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Does your network use the 802.1X port-based access method for authentication on the wired and/or wireless side? If so, you know it takes a bit more than just plugging into an Ethernet port or entering an encryption key to connect to the network. On each client, you must configure the smart card, certificate, or PEAP settings, usually in addition to settings for IPsec or WPA/WP2 encryption.
In this tutorial, we’ll first see how to securely set the 802.1X settings to prevent man-in-the-middle attacks. Then we’ll review the new advanced settings for 802.1X in Windows 7. Plus we’ll review two other tips: enabling 802.1X for wired networks and removing cached login credentials.
Securing your 802.1X settings
One potential way for a hacker to capture a client’s network credentials and/or access to the client is to pose as an authentication server. If the client’s 802.1X settings for the server-side of the authentication are lenient, the client could potentially “trust” the bogus authentication server. However, there are a few features that you can take advantage of to help prevent this type of attack.
The settings we’re going to talk about are the main Smart Card, Certificate, or PEAP settings. To bring these up for a wireless network, open its profile or properties dialog, select the Security tab (see Figure 1, above), and click the Settings button for the desired authentication method. For a wired network, go to the network connection properties, select the Authentication tab (see Figure 2, below), and click the Settings button for the desired authentication method.
Figure 3 (below) shows an example of the PEAP settings.
First, make sure the client authenticates the server before letting the server authenticate it. To do this, mark the first checkbox, Validate server certificate. Then select the Certificate Authority (CA) that the server’s certificate uses from the list box. If you purchased an SSL certificate, Windows should have the CA loaded already. However, if you created your own self-signed certificate for the authentication server, you have to import the CA certificate into the Trusted Root Certification Authorities store of Windows.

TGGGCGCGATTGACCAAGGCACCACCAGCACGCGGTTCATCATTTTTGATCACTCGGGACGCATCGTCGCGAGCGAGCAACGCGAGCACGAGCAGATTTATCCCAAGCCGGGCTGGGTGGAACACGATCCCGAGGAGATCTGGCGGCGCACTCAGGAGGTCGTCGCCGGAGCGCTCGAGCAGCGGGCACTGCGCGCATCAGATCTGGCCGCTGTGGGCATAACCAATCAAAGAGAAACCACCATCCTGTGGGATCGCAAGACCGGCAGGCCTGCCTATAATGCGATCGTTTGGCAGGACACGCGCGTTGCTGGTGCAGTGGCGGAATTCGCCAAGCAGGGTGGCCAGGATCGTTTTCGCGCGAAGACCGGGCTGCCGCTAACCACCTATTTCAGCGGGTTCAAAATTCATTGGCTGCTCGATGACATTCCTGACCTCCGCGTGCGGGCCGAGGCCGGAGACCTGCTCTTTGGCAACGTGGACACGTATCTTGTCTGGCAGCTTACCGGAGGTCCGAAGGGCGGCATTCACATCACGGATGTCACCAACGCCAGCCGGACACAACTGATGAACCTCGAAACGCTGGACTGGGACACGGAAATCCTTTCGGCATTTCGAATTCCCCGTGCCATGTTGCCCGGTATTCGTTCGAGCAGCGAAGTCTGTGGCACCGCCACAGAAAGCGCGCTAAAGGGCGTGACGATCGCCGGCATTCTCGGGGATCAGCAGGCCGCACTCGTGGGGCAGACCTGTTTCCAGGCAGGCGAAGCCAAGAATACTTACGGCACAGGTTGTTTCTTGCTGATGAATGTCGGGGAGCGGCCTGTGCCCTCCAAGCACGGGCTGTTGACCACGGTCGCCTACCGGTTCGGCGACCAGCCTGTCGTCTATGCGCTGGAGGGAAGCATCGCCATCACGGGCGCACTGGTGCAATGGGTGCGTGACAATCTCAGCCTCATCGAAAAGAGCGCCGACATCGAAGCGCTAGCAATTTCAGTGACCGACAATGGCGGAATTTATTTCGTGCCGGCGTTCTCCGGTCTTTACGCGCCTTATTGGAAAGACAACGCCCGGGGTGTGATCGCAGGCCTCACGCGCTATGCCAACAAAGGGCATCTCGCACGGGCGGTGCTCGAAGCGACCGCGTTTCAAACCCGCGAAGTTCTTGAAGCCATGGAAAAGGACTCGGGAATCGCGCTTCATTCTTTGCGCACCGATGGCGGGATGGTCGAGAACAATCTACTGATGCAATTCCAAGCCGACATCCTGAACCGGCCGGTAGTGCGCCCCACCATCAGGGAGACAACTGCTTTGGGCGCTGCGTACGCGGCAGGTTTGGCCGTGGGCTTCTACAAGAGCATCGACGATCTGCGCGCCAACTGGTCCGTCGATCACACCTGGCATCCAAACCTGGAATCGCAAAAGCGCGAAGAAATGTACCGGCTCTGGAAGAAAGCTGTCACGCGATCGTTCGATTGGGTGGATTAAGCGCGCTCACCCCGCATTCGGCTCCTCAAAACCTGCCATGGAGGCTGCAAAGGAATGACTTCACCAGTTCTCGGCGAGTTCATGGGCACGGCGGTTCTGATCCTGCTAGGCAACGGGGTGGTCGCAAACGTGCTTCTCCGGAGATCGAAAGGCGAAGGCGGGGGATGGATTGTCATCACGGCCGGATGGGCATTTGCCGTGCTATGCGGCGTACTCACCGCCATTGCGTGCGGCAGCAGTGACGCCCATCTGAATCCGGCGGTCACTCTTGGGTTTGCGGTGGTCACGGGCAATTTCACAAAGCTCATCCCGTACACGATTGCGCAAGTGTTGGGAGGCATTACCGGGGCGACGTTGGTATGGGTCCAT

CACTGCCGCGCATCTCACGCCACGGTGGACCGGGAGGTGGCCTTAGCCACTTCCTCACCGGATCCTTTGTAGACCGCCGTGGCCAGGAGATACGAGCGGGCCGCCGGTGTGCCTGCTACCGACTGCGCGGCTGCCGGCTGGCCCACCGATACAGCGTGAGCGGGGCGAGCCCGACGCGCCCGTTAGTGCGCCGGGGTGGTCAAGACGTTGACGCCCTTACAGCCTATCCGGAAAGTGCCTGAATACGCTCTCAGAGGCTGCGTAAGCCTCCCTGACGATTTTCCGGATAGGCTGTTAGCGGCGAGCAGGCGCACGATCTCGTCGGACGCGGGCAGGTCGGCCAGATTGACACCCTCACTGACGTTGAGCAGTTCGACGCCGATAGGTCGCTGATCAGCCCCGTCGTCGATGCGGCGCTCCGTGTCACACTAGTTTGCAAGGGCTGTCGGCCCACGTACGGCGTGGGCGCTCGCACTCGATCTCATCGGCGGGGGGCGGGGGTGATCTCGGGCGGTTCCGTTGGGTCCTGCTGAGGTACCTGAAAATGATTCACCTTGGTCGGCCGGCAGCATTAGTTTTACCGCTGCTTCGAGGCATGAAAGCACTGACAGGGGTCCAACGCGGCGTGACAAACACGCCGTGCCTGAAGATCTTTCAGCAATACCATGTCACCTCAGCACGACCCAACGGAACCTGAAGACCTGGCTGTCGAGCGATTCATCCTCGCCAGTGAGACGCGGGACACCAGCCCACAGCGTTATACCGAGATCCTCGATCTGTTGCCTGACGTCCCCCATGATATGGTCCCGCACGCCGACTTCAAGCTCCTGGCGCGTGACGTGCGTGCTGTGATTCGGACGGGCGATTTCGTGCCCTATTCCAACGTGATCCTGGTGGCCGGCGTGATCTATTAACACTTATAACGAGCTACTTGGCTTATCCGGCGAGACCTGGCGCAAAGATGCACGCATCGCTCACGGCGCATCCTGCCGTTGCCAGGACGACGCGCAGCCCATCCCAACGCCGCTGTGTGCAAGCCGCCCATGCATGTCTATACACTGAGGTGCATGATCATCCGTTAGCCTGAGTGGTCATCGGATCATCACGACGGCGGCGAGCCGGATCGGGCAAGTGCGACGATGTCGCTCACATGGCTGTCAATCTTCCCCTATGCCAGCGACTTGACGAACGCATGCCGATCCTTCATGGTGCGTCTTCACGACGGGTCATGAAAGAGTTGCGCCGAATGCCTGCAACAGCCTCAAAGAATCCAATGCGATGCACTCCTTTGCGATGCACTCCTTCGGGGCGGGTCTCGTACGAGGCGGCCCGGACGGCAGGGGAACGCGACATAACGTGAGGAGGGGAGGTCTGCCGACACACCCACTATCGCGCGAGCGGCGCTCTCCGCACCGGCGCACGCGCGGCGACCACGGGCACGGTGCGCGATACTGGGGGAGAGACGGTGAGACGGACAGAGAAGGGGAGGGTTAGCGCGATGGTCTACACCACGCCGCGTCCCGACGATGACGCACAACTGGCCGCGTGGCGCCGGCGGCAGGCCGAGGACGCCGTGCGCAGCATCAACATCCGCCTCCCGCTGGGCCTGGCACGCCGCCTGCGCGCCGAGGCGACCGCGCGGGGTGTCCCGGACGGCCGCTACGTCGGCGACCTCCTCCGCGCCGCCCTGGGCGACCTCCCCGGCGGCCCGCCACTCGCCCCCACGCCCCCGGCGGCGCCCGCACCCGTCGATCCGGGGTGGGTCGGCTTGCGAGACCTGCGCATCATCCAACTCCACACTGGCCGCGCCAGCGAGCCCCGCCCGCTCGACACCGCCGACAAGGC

Second, specify the addresses for the network’s authentication server(s), so the client will only communicate with those listed. Mark the second checkbox, Connect to these servers, and enter the domain(s) separating each server name with a semicolon. For example, auth1.yourdomain.com; auth2.yourdomain.com.
Third, prevent users from accepting new or untrusted servers. Normally, users are prompted to accept or reject authentication servers that aren’t using a CA you specify or aren’t from an address you’ve inputted. This might be fine for administrators, but regular users might be confused and unknowingly accept a connection to a phony server and network. Therefore, you should mark the Do not prompt user to authorize new servers or trusted certification authorities option to automatically reject these “unknown” servers.
Utilizing the new 802.1X settings in Windows 7
Microsoft introduced advanced settings for 802.1X in the Group Policy settings of Windows Vista. However, now they’ve moved most of those settings to the GUI in Windows 7. The Security tab on the Wireless Network Properties dialog (see Figure 1) and Authentication tab on the Local Area Connection Properties dialog (see Figure 2) now have an Advanced Settings button. This brings up the 802.1X Advanced Settings dialog, such as Figure 4 shows.